Anna Kes­sel

A note from our Women’s Sports Ed­i­tor

The Daily Telegraph - Business - - Women's Sport Monthly -

There’s a new ob­ses­sion in our house: CBBC’s Gym­stars – a docu-series fol­low­ing the for­tunes of young Bri­tish gym­nasts at grass­roots level. My nine-yearold watches it ev­ery day on iPlayer, do­ing the splits on the carpet, her eyes glued to the TV watch­ing the prodi­gious ta­lent. Within each episode pops up a fa­mous Bri­tish gym­nast – Becky Downie and Nile Wil­son, among oth­ers – to demon­strate new tricks or chal­lenges to take on.

Ev­ery so of­ten my daugh­ter turns to me and beams. “Mum did you see that?!” she says. “I’d love to be a gym­nast.”

From the sofa I nod and smile. But, pri­vately, I am torn. Gym­nas­tics has been rocked by al­le­ga­tions of abuse. Cov­er­ing the sto­ries at Tele­graph Women’s

Sport has been har­row­ing. Young chil­dren’s lives de­stroyed through abu­sive coach­ing meth­ods, par­ents wracked with guilt. Now those same smil­ing stars – Downie and Wil­son, among scores of oth­ers – have re­vealed how the sport’s co­er­cive cul­ture dam­aged them. Know­ing what we know now, how many par­ents would feel com­fort­able send­ing their chil­dren back to the gym?

On What­sApp, par­ents ex­change thoughts and ad­vice. Does any­one know of a gym where par­ents can watch the ses­sions? Has any­one re­ceived an email from their gym ac­knowl­edg­ing the wave of neg­a­tive head­lines, or re­as­sur­ing par­ents on how they in­tend to sup­port the chil­dren? There is a shrug of the shoul­ders. No­body knows.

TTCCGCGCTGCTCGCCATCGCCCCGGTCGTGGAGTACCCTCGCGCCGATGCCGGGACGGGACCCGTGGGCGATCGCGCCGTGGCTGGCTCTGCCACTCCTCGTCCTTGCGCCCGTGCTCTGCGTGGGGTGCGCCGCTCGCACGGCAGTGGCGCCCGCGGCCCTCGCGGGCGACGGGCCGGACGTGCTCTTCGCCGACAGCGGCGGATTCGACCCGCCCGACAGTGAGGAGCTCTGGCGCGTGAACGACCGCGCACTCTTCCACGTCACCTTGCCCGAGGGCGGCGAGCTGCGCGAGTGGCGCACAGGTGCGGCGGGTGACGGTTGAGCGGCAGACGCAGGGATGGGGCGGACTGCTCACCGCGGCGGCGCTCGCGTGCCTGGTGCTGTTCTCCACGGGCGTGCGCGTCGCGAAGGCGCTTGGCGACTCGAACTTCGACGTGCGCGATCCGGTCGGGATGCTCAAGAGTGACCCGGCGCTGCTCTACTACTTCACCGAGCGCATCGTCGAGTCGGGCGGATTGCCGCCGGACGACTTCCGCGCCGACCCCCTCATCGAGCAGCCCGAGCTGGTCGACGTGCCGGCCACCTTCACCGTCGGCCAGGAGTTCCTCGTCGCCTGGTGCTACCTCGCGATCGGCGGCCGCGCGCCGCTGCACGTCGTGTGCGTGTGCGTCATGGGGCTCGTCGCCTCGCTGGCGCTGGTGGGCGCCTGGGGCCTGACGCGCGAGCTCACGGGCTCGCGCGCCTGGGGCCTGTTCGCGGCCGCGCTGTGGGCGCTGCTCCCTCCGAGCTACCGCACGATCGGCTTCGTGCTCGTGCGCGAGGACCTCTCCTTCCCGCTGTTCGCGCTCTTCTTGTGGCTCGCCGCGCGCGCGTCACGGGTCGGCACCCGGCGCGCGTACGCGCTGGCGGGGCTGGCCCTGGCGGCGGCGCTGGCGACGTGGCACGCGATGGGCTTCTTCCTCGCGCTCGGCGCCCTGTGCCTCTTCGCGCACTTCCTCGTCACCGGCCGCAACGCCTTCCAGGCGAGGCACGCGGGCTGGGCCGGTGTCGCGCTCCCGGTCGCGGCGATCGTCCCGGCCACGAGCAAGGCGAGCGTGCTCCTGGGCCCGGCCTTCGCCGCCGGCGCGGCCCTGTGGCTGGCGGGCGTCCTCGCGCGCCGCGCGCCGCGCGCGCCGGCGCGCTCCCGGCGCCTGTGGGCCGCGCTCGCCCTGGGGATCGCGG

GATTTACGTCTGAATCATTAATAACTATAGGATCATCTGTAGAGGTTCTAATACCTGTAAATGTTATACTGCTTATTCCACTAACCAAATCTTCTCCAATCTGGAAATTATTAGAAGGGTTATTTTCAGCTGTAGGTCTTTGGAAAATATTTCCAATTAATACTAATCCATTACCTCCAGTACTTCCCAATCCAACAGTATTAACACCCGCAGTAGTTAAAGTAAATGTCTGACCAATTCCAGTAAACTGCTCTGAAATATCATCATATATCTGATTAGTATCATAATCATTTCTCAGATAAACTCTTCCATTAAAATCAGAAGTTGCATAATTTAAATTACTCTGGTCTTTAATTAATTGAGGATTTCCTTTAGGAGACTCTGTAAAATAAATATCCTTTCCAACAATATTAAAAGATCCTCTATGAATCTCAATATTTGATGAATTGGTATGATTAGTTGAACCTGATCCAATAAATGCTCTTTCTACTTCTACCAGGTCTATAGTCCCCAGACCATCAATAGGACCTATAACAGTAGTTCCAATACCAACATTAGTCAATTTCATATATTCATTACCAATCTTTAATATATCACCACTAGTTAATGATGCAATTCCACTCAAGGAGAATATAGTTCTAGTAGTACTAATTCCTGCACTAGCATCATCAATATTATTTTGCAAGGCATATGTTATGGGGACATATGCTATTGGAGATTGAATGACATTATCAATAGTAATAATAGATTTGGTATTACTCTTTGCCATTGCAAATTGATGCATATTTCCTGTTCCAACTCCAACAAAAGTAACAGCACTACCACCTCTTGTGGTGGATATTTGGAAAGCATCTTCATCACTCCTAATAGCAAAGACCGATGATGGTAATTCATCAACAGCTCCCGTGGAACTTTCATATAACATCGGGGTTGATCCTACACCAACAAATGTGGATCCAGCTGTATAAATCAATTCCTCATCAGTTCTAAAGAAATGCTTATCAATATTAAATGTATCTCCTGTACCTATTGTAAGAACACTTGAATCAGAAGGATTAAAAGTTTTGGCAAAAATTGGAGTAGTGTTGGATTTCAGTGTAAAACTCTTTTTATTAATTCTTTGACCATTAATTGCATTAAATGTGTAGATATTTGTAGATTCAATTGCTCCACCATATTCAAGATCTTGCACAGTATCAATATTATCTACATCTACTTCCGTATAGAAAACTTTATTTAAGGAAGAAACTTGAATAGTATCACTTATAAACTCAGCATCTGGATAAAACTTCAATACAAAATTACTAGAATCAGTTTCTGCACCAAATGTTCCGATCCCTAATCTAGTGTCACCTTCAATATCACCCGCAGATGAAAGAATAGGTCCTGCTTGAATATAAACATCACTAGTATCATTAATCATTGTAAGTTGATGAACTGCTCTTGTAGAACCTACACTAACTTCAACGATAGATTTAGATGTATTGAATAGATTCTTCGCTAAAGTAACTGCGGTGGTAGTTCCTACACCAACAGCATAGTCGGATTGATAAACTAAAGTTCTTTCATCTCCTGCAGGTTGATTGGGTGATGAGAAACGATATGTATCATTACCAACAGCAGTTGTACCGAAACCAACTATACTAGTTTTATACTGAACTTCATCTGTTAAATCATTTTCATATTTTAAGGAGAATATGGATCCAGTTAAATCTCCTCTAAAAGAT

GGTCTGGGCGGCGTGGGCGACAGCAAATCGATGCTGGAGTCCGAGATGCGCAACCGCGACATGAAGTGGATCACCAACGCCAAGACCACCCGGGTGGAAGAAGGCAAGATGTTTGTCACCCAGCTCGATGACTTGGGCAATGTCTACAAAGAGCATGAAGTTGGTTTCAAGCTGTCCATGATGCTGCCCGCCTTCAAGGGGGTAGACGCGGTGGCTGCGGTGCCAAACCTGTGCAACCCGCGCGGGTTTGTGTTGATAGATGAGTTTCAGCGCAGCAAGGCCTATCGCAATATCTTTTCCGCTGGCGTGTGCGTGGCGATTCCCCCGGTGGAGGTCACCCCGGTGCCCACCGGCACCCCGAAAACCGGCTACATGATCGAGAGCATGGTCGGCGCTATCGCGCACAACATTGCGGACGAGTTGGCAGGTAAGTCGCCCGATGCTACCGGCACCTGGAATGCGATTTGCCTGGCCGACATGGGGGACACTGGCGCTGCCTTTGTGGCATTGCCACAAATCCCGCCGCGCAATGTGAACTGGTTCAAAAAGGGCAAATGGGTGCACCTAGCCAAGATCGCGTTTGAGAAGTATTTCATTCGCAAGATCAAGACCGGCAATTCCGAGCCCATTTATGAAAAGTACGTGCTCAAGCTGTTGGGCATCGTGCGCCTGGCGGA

Eigh­teen months ago

Tele­graph Women’s Sport

launched the award-win­ning Girls In­spired cam­paign to help close the gen­der gap on women and girls’ phys­i­cal ac­tiv­ity. In the grip of the coro­n­avirus pan­demic, shock­ing new fig­ures re­vealed in Jeremy Wil­son’s spe­cial re­port show the wor­ry­ing ef­fects of lock­down. Ex­clu­sive re­search, shared by the Youth Sports Trust, show that 73 per cent of chil­dren re­turn­ing to school have low lev­els of fit­ness, while 49 per cent are strug­gling with men­tal well-be­ing is­sues, such as anx­i­ety and fear. Gym­nas­tics, a com­mu­nity sport en­joyed by a mil­lion peo­ple ev­ery month – with a mil­lion more on wait­ing lists to join clubs – should be a key part of the so­lu­tion to this cri­sis, not fos­ter­ing doubt in par­ents’ minds over child safety.

As new lock­down re­stric­tions are rolled out across the na­tion this gen­er­a­tion of chil­dren are fac­ing a po­ten­tial health pan­demic of their own. When all the ev­i­dence shows us that chil­dren need sport and ex­er­cise for their phys­i­cal and men­tal health, we need now, more than ever, to pro­vide a safe and sup­port­ive en­vi­ron­ment for it to hap­pen.

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